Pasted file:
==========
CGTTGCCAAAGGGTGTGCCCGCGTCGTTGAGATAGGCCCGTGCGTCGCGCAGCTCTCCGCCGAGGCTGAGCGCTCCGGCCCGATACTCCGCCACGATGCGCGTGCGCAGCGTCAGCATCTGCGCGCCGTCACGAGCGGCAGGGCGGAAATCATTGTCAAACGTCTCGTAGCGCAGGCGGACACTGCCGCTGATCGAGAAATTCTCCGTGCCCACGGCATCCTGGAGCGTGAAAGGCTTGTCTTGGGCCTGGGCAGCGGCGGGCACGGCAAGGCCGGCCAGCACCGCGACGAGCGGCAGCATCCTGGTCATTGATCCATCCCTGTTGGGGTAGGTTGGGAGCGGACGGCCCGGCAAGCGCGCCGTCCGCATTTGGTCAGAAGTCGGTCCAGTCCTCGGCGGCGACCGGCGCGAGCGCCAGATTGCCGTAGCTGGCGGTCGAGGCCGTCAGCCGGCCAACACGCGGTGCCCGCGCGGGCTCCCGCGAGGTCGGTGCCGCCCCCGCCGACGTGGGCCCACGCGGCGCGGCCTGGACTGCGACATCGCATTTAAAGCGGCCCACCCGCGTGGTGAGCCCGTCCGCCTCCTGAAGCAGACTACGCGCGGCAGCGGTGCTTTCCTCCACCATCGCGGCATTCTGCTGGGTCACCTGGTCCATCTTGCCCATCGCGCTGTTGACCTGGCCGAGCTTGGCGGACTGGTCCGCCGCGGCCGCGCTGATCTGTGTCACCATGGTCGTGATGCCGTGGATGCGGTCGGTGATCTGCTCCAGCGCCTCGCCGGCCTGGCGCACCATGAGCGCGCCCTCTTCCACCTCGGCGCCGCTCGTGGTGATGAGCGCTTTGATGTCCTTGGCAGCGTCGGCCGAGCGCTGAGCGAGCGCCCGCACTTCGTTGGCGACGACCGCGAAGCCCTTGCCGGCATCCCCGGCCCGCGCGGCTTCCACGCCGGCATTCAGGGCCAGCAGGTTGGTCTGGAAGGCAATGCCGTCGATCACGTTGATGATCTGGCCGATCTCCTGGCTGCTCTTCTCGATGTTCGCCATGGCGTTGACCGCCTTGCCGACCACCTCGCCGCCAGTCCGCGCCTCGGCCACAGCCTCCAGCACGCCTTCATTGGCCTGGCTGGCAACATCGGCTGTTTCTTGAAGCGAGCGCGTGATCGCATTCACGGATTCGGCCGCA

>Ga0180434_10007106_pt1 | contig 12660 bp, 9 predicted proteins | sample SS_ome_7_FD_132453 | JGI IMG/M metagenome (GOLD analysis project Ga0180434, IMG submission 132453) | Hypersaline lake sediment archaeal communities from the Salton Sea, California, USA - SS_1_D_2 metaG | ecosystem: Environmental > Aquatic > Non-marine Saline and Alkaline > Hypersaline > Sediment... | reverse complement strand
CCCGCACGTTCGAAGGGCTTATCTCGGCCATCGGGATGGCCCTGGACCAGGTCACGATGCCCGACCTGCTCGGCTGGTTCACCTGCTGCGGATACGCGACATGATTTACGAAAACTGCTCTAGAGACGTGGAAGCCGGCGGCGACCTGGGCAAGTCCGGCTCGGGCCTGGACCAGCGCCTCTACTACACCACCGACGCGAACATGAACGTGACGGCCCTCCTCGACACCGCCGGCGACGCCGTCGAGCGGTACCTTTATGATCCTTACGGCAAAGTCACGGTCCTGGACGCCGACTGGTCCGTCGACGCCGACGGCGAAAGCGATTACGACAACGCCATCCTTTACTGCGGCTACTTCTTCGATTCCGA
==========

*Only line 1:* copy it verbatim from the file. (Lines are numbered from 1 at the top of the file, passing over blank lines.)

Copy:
CGTTGCCAAAGGGTGTGCCCGCGTCGTTGAGATAGGCCCGTGCGTCGCGCAGCTCTCCGCCGAGGCTGAGCGCTCCGGCCCGATACTCCGCCACGATGCGCGTGCGCAGCGTCAGCATCTGCGCGCCGTCACGAGCGGCAGGGCGGAAATCATTGTCAAACGTCTCGTAGCGCAGGCGGACACTGCCGCTGATCGAGAAATTCTCCGTGCCCACGGCATCCTGGAGCGTGAAAGGCTTGTCTTGGGCCTGGGCAGCGGCGGGCACGGCAAGGCCGGCCAGCACCGCGACGAGCGGCAGCATCCTGGTCATTGATCCATCCCTGTTGGGGTAGGTTGGGAGCGGACGGCCCGGCAAGCGCGCCGTCCGCATTTGGTCAGAAGTCGGTCCAGTCCTCGGCGGCGACCGGCGCGAGCGCCAGATTGCCGTAGCTGGCGGTCGAGGCCGTCAGCCGGCCAACACGCGGTGCCCGCGCGGGCTCCCGCGAGGTCGGTGCCGCCCCCGCCGACGTGGGCCCACGCGGCGCGGCCTGGACTGCGACATCGCATTTAAAGCGGCCCACCCGCGTGGTGAGCCCGTCCGCCTCCTGAAGCAGACTACGCGCGGCAGCGGTGCTTTCCTCCACCATCGCGGCATTCTGCTGGGTCACCTGGTCCATCTTGCCCATCGCGCTGTTGACCTGGCCGAGCTTGGCGGACTGGTCCGCCGCGGCCGCGCTGATCTGTGTCACCATGGTCGTGATGCCGTGGATGCGGTCGGTGATCTGCTCCAGCGCCTCGCCGGCCTGGCGCACCATGAGCGCGCCCTCTTCCACCTCGGCGCCGCTCGTGGTGATGAGCGCTTTGATGTCCTTGGCAGCGTCGGCCGAGCGCTGAGCGAGCGCCCGCACTTCGTTGGCGACGACCGCGAAGCCCTTGCCGGCATCCCCGGCCCGCGCGGCTTCCACGCCGGCATTCAGGGCCAGCAGGTTGGTCTGGAAGGCAATGCCGTCGATCACGTTGATGATCTGGCCGATCTCCTGGCTGCTCTTCTCGATGTTCGCCATGGCGTTGACCGCCTTGCCGACCACCTCGCCGCCAGTCCGCGCCTCGGCCACAGCCTCCAGCACGCCTTCATTGGCCTGGCTGGCAACATCGGCTGTTTCTTGAAGCGAGCGCGTGATCGCATTCACGGATTCGGCCGCA